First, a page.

What’s the Biodiversity Impact of a pair of shoes?

We rely on our environment to provide us with essential services and resources, including food, water filtration, weather defence, and many others. Our natural ecosystems need diversity of plant and animal life to offer these services. 

Unfortunately biodiversity is in decline, reducing the overall resilience and health of the natural world around us. Worldwide, the WWF found that there was an average decline of 68% in populations tracked over 46 years. A similar story can be found in Britain, where 56% of species have declined in population in recent decades and many face risk of extinction. This depletion in biodiversity puts the health of our land at risk.

What Causes Biodiversity Loss?

All businesses rely on natural systems, either directly or further “upstream” through their supply chains. From natural fibres in clothes, to mining metals from deep underground to build microchips, to growing fruit and vegetables, there is a cost to natural resources in everything we produce. 

As the world is constantly ploughed, dug and adapted to keep up with our consumption, natural systems are under increased strain. Our damage to natural habitats around the world displaces nature and on occasion pushes species to extinction.

Let’s imagine a simple design of shoes now, with a rubber sole, canvas (cotton) body and cotton shoelaces. We’ll ignore the plastics used to bond and protect the materials for this example and just thread all the pieces together. Yes they may fall apart with our poor sewing skills, but at least they are plastic free!

Cotton: What’s the Biodiversity impact?

Let’s assume we’re using organic cotton so we only need to worry about the indirect impact of the pollution against the land we’re using. We’re also importing the cotton from India (where 51% of organic cotton was produced last year, (2)).

India is an amazingly diverse country, where tens of thousands of species of all variety make their home. There are several especially rich regions for biodiversity, including the Western Ghats, which is both an organic cotton production region, and biodiversity hotspot – inscribed into the UNESCO World Heritage List in 2012.

There are hundreds of local reptiles, birds, mammals, amphibians and plants which are endemic (only found in the region), such as the Lion-tailed macaque. Cotton can be grown alongside or in rotation with other crops, but it is still likely that almost all species will be displaced by agricultural expansion.

The impact of cotton has a potential catastrophic impact on biodiversity. Our growing consumption of cotton means more land, and therefore more habitat lost for native wildlife, from plants to amphibians and birds.

The Lion Tailed Macaque, India

Rubber: What’s the Biodiversity impact?

Let’s assume we’re purchasing our natural rubber from Thailand, which produces the most rubber worldwide. Rubber is grown in plantations that would have replaced diverse lowland forest, displacing the majority of wildlife in the process.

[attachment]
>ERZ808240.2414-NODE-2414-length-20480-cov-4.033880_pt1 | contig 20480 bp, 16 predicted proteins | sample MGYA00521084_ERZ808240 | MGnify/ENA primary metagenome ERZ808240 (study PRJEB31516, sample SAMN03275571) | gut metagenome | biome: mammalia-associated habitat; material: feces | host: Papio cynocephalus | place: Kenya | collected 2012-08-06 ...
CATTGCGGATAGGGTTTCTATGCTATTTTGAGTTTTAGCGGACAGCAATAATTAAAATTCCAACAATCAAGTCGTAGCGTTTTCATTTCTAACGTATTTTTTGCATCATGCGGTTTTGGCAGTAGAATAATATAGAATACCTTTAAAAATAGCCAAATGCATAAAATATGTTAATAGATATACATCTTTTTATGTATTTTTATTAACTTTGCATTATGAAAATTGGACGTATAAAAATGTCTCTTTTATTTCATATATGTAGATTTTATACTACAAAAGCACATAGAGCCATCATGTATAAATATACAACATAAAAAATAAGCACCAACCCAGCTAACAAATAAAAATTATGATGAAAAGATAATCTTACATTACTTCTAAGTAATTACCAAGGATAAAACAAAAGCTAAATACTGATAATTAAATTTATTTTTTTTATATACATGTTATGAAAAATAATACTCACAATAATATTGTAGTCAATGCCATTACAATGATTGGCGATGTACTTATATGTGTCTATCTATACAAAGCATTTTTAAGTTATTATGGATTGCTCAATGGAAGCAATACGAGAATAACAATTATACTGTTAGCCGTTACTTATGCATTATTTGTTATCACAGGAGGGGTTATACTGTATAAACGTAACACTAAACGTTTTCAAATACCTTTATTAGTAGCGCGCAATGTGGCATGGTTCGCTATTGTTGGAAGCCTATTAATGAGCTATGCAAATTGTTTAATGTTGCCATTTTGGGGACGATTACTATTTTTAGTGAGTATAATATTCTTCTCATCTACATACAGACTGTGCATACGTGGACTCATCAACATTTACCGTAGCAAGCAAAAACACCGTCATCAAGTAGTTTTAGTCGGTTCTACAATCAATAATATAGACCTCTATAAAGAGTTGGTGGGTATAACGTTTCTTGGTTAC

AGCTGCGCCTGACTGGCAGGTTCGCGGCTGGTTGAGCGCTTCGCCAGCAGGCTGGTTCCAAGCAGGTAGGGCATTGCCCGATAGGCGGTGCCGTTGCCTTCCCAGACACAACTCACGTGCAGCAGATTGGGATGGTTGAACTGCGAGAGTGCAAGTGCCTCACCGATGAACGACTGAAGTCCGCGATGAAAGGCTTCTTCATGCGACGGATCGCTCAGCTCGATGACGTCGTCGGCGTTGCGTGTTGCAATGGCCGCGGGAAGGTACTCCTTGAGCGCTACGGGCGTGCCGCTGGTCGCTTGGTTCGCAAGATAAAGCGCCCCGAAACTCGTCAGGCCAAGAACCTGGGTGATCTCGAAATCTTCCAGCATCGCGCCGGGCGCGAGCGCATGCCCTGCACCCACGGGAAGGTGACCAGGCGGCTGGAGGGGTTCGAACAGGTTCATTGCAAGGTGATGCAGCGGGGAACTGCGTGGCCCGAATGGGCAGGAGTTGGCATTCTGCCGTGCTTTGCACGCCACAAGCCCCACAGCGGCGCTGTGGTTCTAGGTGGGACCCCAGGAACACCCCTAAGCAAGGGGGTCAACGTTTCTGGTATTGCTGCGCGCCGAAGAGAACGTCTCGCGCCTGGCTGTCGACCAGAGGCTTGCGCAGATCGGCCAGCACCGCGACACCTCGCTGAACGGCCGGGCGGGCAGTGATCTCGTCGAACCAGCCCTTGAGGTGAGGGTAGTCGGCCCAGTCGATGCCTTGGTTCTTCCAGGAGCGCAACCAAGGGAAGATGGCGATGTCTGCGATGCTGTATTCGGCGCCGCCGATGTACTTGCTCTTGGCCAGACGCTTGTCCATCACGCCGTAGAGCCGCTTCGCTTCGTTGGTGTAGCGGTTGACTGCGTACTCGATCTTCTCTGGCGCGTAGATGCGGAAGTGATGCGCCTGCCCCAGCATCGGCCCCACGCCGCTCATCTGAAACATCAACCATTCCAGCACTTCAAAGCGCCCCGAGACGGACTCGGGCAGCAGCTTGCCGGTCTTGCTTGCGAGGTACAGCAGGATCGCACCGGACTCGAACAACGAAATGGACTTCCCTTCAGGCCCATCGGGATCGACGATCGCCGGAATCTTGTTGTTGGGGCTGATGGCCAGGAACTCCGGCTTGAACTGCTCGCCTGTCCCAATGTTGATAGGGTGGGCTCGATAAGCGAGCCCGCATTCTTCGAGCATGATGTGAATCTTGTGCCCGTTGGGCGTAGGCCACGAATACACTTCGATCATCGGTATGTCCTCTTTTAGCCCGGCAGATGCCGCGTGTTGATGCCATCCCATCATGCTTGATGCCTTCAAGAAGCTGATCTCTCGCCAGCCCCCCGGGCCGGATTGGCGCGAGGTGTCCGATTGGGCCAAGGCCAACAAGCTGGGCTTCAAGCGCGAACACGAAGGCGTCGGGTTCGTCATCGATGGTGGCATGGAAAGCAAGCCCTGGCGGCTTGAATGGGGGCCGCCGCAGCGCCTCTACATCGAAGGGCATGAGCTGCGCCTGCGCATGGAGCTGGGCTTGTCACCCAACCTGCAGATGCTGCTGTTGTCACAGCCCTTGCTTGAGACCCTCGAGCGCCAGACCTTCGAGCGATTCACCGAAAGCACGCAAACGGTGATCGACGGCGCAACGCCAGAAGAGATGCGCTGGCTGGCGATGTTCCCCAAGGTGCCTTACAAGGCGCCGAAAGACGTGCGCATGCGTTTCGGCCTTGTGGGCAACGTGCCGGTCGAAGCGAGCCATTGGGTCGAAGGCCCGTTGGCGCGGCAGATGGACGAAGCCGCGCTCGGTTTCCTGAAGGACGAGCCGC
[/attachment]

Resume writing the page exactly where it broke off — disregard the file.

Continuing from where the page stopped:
In Southern Thailand, you could expect lowland forests to be a habitat for Woodpeckers, Broadbills, Warblers and many more rare or threatened birds. Furthermore, a variety of vegetation and plantlife would have been cleared, which would also serve as habitat for thousands of insects, frogs and lizards.

Bird species richness (the variety of species in a given space) has been found to drop 60% when forest is converted to rubber plantation (4), and arguably similar or greater drops would be found for other species too. 

In addition, large continuous Monoculture plantations can also lead to loss of soil quality, which reduce land resilience and can lead to disastrous events such as landslides, damaging vast swathes of land in the process and impact wildlife beyond the boundaries of the plantation.

Silber Breasted Broadbill, Thailand

Can we be Nature Positive?

Unfortunately it’s clear that many of our purchases have a far-reaching impact on global biodiversity. The process of growing the building blocks of your shoes will have affected countless species in the countries it is produced.

We’ve used international examples here, but the same story can be told in Britain. There are no cotton or rubber plantations, but much of our land is still a mosaic of agricultural spaces which is pushing native species to the fringes of our landscapes and to the edge of existence.

The worrying losses in biodiversity that we are witnessing, which is connected and exacerbated by climate change, mean that we can no longer continue with business as usual and we must take action now.

Regenerative agriculture and agroforestry are practices that can make the growing of cotton and rubber more sustainable and nature-friendly. However, all agriculture has an impact on local wildlife, and ultimately there needs to be space where plant and animal life are not interfered with.

Nature is not just a pleasant sight to witness on weekend walks, but a network of life that we fundamentally rely on. We can no longer ignore the biodiversity crisis that we are witnessing. I am hopeful that as awareness is raised for these issues we can build a new relationship with the natural world, with mutual respect for the services that all wildlife provides us, from the largest rivers to the smallest fungi.